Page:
U.S. persons, U.S. domestic corporations and domestic estates and trusts must report any exchanges of property to a foreign corporation as set forth in Code Sec. 6038B(a)(1)(A) and Reg. §§1.6038B-1 and 1.6038B-1T. The information is reported on a Form 926 and filed with the taxpayer’s income tax return for the tax year that includes the date of the transfer. There are certain exceptions to these filing requirements, as well as additional rules that must be considered for transfers by U.S. partnerships, transfers by a husband and wife, and transfers of cash to a foreign corporation.

Form 3520—Annual Return to Report Transactions with Foreign Trusts and Receipt of Certain Foreign Gifts

The Form 3520 reports various transactions involving foreign trusts, including creation of a foreign trust by a U.S. person, transfers of property from a U.S. person to a foreign trust and receipt of distributions from foreign trusts under Code Sec. 6048. This return also reports the receipt of gifts that, in the aggregate, exceed $10,000 from foreign entities under Code Sec. 6039F.157 Subject to certain exceptions set forth in the Instructions, you are required to file the Form 3520 in any of the following circumstances:
• You are the responsible party for reporting a reportable event that occurred during the current tax year, or you held an outstanding obligation of a related foreign trust (or a person related to the trust) that you treated as a qualified obligation during the current tax year.
• You are a U.S. person who, during the current tax year, is treated as the owner of any part of the assets of a foreign trust under the grantor trust rules.
• You are a U.S. person who received (directly or indirectly) a distribution from a foreign trust during the current tax year or a related foreign trust held an outstanding obligation issued by you (or a person related to you) that you treated as a qualified obligation during the current tax year.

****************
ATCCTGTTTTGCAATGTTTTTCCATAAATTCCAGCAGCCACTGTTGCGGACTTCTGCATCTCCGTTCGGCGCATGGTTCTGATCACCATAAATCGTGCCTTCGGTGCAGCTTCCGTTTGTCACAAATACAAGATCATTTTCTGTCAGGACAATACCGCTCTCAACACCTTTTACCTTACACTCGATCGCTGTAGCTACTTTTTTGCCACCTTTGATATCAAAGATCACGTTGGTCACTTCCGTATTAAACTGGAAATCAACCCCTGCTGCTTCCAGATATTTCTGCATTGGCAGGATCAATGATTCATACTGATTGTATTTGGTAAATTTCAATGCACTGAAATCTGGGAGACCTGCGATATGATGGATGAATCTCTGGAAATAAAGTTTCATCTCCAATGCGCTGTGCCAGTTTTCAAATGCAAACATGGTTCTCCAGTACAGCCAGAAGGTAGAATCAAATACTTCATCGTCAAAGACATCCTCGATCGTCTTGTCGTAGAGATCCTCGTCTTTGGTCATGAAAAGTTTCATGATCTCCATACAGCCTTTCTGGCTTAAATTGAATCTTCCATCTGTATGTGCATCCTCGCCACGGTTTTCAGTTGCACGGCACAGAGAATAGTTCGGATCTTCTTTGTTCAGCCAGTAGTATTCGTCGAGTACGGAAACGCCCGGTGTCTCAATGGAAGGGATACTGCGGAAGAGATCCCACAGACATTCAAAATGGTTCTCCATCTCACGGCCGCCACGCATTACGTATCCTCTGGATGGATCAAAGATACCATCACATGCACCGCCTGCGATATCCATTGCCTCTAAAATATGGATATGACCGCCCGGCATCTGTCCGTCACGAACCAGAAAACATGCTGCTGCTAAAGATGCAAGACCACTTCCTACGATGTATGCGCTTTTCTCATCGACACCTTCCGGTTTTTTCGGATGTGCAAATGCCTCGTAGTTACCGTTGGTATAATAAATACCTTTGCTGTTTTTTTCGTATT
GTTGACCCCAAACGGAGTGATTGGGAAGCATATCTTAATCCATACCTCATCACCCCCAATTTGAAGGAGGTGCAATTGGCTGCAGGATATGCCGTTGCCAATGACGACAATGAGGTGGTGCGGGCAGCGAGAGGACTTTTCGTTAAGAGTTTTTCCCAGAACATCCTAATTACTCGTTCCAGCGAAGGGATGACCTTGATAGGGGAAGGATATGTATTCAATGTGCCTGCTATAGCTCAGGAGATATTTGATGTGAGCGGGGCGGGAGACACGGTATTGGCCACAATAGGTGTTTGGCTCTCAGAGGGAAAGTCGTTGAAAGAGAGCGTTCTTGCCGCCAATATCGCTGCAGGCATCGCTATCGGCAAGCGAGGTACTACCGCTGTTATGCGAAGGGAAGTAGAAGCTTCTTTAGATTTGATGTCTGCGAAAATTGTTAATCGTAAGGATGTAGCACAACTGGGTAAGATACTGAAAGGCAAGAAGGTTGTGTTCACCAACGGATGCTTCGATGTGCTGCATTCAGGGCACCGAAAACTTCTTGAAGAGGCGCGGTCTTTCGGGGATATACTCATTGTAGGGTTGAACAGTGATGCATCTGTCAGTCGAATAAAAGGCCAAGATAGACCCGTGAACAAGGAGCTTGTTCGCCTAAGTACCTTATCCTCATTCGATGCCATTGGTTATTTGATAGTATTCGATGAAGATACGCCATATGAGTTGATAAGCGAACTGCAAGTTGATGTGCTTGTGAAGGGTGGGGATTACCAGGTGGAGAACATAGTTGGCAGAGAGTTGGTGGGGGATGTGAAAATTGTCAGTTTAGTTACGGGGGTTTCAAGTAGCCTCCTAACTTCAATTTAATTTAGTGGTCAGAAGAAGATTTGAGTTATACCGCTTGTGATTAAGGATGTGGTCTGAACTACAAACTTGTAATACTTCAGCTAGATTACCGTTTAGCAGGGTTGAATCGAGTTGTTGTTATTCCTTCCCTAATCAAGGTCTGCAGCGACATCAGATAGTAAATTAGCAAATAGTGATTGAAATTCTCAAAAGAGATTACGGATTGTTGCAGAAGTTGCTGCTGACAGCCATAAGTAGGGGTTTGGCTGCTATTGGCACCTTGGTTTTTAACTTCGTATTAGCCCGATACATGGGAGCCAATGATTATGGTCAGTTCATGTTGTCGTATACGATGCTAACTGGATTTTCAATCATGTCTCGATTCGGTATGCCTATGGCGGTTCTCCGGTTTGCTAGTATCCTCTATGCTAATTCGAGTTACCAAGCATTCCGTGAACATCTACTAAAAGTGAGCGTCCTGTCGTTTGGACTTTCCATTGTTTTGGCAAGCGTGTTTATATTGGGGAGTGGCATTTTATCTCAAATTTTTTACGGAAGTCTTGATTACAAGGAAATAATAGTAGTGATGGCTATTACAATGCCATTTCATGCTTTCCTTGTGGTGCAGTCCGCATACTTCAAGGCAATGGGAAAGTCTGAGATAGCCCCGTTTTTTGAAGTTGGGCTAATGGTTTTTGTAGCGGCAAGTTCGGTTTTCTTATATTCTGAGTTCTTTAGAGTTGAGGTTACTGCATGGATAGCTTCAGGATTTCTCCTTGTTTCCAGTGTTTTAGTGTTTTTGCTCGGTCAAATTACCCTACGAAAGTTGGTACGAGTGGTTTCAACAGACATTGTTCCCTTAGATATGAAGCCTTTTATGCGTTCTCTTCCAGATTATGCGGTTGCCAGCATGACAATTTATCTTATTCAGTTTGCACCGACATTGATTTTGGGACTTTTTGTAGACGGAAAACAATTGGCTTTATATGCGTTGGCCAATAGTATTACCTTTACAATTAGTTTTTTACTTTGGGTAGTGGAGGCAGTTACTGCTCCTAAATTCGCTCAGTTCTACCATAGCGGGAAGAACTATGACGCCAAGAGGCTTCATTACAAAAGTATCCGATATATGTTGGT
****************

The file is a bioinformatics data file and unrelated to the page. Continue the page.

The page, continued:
• You are a U.S. person who, during the current tax year, received either:
• more than $100,000 from a nonresident alien individual or a foreign estate (including foreign persons related to that nonresident alien individual or foreign estate) that you treated as gifts or bequests; or
• more than $13,561 (adjusted each year) from foreign corporations or foreign partnerships (including foreign persons related to such foreign corporations or foreign partnerships) that you treated as gifts.
The Form 3520 is due on the same date as the related income or estate tax return (including extensions), but must be filed separately with the Internal Revenue Service Center, P.O. Box 409101, Ogden, UT 84409.

Note the following in relation to an abatement of penalties due to reasonable cause in relation to form 3520:

The fact that a foreign country would impose penalties for disclosing the required information, or reluctance of a foreign fiduciary to provide such information, does not constitute reasonable cause.

Form 8865—Return of U.S. Persons with Respect to Certain Foreign Partnerships

U.S. persons with certain interests in foreign partnerships must file Form 8865 to report interests in and transactions of the foreign partnerships.

Note that I referred to the above as “some information returns”. Mr. Brown has identified some of the returns identified under the Internal Revenue Code. He has not discussed information returns that may be required under tax treaties. For example, the Canada U.S. tax treaty requires the filing of form 8891 which is the required election for your RRSP. A failure to file form 8891 will not subject you  to a direct penalty for failure to file. But, it can cost you a great deal down the road if you fail to file it. On this (to use the word of Alvin Brown) “cheery” note, if you have RRSPs, you might want to read:

When bygones aren’t bygones by FBAR Scholar Hale Sheppard.

A consideration for Canadians …

The U.S. Canada tax treaty does not require the Canada Revenue Agency to collect FBAR penalties. Finance Minister Flaherty has confirmed that Canada will NOT collect FBAR penalties for the IRS. If you enter OVDI, you are paying a penalty “in lieu of other penalties”. In other words, you are neither paying nor being assessed an FBAR penalty.

Conclusion:

The preceding has been a description of some of the “other penalties” that are referred to.  They may be abated because of “reasonable cause”. You and your lawyer must compare these “other penalties” to the “in lieu of other penalties” calculation under OVDI. Remember that “reasonable cause” is available in OVDI only under the “opt out”.

As a U.S. citizen living abroad you are subject to a large number of reporting requirements that you can’t even imagine exist. U.S. tax compliance is too expensive for most people. But, the penalties are so severe that the cost of compliance is always less than the cost of non-compliance.

U.S. citizenship has been priced out of the market!